Looking down the road, the new menu labeling requirements expected to go into effect in 2012 are also likely to impact retail food products, say experts. The Patient Protection and Affordable Care Act, enacted in March 2010, stipulates that restaurants with 20 or more locations must provide calorie information about food items on their menus and posted menu boards. The requirements already are causing restaurants to become more selective in the products they use in their recipes, and that will have a ripple effect on the food industry, says Betsy Craig, chief executive of MenuTrinfo in Fort Collins, Colo. "The food manufacturers have to pay attention (to) what nutrition information is in their raw products," Craig says, because it will determine whether restaurants buy their products.
The Affordable Care Act also amended the Federal Food, Drug and Cosmetic Act to include a provision requiring vending machine operators to disclose the calorie content of items they sell so that consumers can make informed choices. The measure is expected to encourage vendors to include healthier items in the machines.
Riding the wave
Many food manufacturers are already positioning themselves to leverage this new wave of heightened health consciousness.
Battle Creek, Mich.-based Kellogg Co., for example, has reduced the amount of sodium, sugar and fats in at least 200 products since 2007, the company reports. And Minneapolis-based General Mills says it improved the nutrition of 45 percent of its domestic retail business between 2005 and 2009 by cutting calories, particularly from sugar and fat, while adding calcium, fiber and vitamins.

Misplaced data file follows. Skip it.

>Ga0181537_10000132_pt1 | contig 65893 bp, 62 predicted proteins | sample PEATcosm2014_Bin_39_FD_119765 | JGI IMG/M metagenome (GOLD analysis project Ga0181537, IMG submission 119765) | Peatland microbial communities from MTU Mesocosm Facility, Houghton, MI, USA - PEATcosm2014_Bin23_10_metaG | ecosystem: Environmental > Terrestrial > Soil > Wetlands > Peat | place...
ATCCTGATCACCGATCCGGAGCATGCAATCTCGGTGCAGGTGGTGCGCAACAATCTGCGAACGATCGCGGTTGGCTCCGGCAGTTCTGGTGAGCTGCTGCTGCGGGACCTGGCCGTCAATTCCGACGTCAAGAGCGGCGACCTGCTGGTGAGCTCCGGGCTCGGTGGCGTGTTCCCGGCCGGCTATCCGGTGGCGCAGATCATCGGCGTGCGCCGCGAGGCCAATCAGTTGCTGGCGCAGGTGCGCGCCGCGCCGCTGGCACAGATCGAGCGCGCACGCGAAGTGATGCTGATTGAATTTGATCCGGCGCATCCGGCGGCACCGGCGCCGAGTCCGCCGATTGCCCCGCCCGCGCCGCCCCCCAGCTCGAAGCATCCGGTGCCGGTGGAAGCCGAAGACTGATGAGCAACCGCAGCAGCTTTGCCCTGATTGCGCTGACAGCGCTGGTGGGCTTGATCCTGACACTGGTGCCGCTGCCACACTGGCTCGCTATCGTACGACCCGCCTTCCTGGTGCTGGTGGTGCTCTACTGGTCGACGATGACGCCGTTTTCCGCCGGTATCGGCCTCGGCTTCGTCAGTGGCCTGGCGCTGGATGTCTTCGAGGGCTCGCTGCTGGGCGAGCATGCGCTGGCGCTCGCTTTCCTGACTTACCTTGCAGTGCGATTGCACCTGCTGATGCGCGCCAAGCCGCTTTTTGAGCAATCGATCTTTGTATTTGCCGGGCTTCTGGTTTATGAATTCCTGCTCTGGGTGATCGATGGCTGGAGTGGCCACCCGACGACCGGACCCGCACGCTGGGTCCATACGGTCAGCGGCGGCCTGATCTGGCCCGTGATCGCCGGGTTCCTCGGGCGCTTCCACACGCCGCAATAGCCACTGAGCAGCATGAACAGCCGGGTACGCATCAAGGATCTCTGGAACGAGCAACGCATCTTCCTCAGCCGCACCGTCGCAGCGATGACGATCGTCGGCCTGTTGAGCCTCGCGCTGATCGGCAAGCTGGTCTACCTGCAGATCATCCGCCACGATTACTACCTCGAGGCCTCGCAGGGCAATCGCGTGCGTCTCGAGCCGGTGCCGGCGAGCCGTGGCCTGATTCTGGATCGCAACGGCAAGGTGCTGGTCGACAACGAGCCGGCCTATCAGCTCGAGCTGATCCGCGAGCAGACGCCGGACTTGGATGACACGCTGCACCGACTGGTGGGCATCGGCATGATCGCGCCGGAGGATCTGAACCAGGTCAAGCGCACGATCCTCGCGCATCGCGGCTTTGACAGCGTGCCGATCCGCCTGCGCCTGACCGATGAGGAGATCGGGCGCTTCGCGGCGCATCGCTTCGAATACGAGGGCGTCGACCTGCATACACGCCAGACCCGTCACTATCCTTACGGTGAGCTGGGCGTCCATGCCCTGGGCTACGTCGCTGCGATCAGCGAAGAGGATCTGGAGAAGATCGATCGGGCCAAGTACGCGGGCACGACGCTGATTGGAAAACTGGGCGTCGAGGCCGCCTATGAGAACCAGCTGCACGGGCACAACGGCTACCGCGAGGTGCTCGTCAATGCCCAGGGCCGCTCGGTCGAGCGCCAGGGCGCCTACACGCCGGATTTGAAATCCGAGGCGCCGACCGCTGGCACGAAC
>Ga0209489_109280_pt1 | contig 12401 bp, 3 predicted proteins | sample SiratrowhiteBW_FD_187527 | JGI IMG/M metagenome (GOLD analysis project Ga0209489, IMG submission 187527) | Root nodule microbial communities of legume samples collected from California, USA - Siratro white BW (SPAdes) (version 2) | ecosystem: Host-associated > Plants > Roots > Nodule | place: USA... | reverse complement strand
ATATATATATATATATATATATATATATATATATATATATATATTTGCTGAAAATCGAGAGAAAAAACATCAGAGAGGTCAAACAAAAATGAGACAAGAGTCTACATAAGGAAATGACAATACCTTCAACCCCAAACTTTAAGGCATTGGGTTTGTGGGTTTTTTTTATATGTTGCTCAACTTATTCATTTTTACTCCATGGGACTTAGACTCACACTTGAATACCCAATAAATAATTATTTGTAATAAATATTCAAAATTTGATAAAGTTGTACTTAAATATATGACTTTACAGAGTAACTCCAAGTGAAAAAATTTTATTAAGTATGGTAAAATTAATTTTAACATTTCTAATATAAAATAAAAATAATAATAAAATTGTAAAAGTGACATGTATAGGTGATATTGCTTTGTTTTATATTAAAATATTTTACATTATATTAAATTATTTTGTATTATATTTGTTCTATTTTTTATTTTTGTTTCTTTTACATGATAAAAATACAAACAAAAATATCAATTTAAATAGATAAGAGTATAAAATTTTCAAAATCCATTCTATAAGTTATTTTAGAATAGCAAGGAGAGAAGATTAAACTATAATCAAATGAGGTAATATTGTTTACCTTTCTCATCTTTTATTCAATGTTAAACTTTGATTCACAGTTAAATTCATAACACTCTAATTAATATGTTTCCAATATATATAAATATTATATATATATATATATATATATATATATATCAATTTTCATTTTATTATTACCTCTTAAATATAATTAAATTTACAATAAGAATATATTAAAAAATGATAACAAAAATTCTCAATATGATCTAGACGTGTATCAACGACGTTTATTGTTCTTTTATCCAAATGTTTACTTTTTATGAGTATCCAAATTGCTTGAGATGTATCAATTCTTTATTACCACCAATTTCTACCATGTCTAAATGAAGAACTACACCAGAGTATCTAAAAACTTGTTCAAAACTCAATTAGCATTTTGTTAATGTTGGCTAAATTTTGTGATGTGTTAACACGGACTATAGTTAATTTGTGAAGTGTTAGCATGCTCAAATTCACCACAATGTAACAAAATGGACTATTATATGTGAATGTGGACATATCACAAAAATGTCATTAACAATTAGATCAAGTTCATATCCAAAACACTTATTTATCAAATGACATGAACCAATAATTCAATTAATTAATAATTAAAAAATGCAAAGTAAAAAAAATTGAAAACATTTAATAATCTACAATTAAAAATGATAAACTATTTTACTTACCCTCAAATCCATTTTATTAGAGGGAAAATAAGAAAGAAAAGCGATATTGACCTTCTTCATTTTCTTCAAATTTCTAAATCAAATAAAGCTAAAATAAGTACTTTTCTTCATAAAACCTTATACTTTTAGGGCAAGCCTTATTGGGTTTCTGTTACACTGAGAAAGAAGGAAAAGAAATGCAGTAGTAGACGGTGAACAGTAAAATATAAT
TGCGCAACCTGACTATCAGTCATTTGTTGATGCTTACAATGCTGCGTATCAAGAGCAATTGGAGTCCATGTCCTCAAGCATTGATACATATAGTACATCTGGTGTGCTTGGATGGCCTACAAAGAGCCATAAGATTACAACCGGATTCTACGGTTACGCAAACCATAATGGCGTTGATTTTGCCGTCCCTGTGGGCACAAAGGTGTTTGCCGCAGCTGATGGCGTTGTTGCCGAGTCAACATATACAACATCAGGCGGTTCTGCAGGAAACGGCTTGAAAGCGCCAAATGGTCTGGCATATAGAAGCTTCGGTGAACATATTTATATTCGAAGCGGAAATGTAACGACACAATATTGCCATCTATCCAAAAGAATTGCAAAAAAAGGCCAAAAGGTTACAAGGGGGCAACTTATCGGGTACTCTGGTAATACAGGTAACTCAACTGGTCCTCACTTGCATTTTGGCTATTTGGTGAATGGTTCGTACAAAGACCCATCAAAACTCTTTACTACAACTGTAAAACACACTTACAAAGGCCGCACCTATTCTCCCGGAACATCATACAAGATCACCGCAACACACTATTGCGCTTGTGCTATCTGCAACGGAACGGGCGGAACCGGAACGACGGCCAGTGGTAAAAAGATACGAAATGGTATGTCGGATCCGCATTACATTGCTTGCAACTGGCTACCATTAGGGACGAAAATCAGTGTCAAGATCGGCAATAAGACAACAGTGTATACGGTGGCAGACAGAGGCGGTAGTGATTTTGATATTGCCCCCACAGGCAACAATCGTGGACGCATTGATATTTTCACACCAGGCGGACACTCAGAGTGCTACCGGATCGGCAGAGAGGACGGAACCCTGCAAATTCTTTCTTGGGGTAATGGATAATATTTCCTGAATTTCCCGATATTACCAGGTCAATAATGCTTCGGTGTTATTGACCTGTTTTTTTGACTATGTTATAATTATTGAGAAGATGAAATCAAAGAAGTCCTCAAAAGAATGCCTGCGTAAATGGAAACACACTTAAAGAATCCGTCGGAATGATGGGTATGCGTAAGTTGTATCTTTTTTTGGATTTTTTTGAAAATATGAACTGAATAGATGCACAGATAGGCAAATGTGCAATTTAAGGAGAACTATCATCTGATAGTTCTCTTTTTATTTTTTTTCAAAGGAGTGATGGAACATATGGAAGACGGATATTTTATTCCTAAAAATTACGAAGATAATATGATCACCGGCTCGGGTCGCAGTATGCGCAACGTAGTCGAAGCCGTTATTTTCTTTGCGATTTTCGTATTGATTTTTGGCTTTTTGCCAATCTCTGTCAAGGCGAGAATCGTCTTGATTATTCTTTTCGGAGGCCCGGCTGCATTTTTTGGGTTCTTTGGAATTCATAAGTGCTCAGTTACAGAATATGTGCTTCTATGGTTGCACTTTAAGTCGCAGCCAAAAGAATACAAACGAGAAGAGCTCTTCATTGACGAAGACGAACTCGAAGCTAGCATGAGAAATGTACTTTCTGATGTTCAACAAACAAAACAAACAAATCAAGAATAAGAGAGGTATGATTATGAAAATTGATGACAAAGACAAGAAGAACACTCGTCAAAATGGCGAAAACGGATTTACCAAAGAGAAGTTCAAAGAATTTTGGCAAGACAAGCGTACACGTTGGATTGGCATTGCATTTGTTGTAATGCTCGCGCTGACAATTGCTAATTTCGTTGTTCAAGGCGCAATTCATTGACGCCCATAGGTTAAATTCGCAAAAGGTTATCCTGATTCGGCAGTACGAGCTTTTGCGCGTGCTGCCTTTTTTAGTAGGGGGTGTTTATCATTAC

Both are members of the Healthy Weight Commitment Foundation, which launched in October 2009 with four members and now has 170 members, including 42 corporations, says Lisa Gable, the foundation's president. Together, the foundation's members have pledged to cut 1.5 trillion calories from the marketplace by 2015.
"The companies each made individual commitments," Gable says, noting that the foundation hasn't mandated any specific changes. Instead, the companies determine the best way to help fight obesity, diabetes and other illnesses linked to diet. The foundation is one of several private initiatives led by food companies and organizations committed to improving Americans' health through better nutrition.
But the food industry is still facing critics who contend that its voluntary nutrition labeling efforts don't go far enough.
Although an online survey of about 7,400 consumers—conducted during fall 2010 and funded by the Grocery Manufacturers Association—suggests consumers liked front-of-package nutrition labeling and said it would help them make informed food choices, the Nutrition Keys program has drawn criticism.
In a perspective in the June 23, 2011, issue of The New England Journal of Medicine, Dr. Kelly Brownell, the director of Yale University's Rudd Center for Food Policy and Obesity, suggests Nutrition Keys could "lock in a system that would change food choices as little as possible and preempt the imposition of an alternative system that would be based on the available and relevant science."
But Nutrition Keys largely lines up with the Institute of Medicine recommendations, according to GMA. The group felt "we needed to move faster and go further" than a government initiative, which would likely take three years to arrive at final rules, Hildwine says.